There's a lot to like about LiveRamp, but here's what makes this stock a no-brainer: As of March 31, the company had $718 million in cash on the balance sheet and zero debt.
For perspective, its market capitalization is only $3 billion. This pristine balance sheet significantly decreases the downside risk and gives the company incredible optionality as it executes on its vision in a rapidly evolving space.
The value play
In our modern world, advertising is increasingly digital. And digital advertising happens after a split-second bidding war takes place between demand-side and supply-side advertising platforms. The Trade Desk is the behemoth on the demand side with an $18 billion market cap. Investors are flocking to this stock because it's delivering superb revenue growth (up 39% year over year in 2019) in the enormous $725 billion global ad-spend space.
However, The Trade Desk trades at a premium valuation of 26 times trailing sales. If that's too rich for you, look at The Rubicon Project on the supply side. It's not growing as fast but trades at a much more reasonable valuation, under five times sales.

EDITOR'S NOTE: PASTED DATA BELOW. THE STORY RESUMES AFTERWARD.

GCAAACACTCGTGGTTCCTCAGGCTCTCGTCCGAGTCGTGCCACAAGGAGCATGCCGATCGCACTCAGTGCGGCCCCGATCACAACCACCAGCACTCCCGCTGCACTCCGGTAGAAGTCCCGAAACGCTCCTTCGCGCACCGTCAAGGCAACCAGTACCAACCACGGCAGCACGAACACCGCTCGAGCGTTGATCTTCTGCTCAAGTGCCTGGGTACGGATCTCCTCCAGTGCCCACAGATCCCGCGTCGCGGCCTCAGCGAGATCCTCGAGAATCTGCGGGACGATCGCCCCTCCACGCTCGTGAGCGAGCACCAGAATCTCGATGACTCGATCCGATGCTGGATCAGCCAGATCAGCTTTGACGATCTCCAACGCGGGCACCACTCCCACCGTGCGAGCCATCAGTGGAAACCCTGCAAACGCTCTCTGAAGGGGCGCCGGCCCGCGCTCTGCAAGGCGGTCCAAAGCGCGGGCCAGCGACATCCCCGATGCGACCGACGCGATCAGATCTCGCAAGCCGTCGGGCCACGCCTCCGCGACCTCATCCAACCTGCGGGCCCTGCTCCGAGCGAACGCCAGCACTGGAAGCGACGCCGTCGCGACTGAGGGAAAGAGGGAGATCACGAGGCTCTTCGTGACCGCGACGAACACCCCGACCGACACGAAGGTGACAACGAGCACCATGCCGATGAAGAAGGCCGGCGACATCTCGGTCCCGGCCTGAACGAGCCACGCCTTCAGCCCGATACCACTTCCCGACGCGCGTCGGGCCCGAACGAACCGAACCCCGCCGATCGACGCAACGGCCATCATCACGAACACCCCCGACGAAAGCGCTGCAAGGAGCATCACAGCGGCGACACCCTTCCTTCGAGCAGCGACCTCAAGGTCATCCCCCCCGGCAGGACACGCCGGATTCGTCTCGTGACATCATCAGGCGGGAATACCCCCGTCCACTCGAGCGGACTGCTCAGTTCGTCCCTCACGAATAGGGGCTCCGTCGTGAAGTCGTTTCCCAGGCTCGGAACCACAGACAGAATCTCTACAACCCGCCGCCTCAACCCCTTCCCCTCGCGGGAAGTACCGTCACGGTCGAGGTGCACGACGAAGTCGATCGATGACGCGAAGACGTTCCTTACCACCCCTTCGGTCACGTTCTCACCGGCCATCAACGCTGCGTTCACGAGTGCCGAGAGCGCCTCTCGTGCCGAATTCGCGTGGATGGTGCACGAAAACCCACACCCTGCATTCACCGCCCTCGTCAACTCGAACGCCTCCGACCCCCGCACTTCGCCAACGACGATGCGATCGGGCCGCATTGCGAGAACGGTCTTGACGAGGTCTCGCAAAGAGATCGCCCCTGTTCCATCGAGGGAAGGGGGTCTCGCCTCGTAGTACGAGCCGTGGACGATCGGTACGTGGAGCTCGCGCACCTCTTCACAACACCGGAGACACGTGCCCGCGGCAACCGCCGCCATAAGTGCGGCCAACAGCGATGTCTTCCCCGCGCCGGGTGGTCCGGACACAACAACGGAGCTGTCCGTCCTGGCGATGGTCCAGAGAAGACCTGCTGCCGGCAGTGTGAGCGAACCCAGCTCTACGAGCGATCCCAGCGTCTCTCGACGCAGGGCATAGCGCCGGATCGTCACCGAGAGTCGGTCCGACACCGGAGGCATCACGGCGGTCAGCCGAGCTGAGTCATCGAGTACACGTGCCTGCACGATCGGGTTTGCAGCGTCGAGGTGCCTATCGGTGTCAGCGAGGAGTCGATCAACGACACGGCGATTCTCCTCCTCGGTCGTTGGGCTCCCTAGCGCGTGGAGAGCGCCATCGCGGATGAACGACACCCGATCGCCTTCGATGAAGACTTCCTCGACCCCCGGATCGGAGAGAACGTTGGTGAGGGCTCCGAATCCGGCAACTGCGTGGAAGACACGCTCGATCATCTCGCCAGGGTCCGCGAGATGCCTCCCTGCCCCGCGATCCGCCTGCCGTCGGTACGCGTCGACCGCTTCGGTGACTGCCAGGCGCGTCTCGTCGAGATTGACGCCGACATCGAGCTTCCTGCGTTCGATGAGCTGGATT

Generally speaking, it's not a great plan to buy stock in underperforming companies just because the valuation is cheaper. But with The Rubicon Project, I'll make an exception. That's because, after its recent merger with Telaria, its past performance may not be a good indicator of how it will perform in the future. And the two companies merged to better profit from the connected-TV megatrend as the largest independent supply-side platform.
The merger was completed on April 1, so the benefits are still forthcoming. Upcoming second-quarter revenue guidance is lackluster -- down sequentially. However, if the shift to connected TV is as big as we've seen, then it's a no-brainer move to own the largest supply-side ad platform before the benefits of its merger begin to pay off. It's valuation is reasonable and the stock is still on sale, down around 50% from its 2020 highs.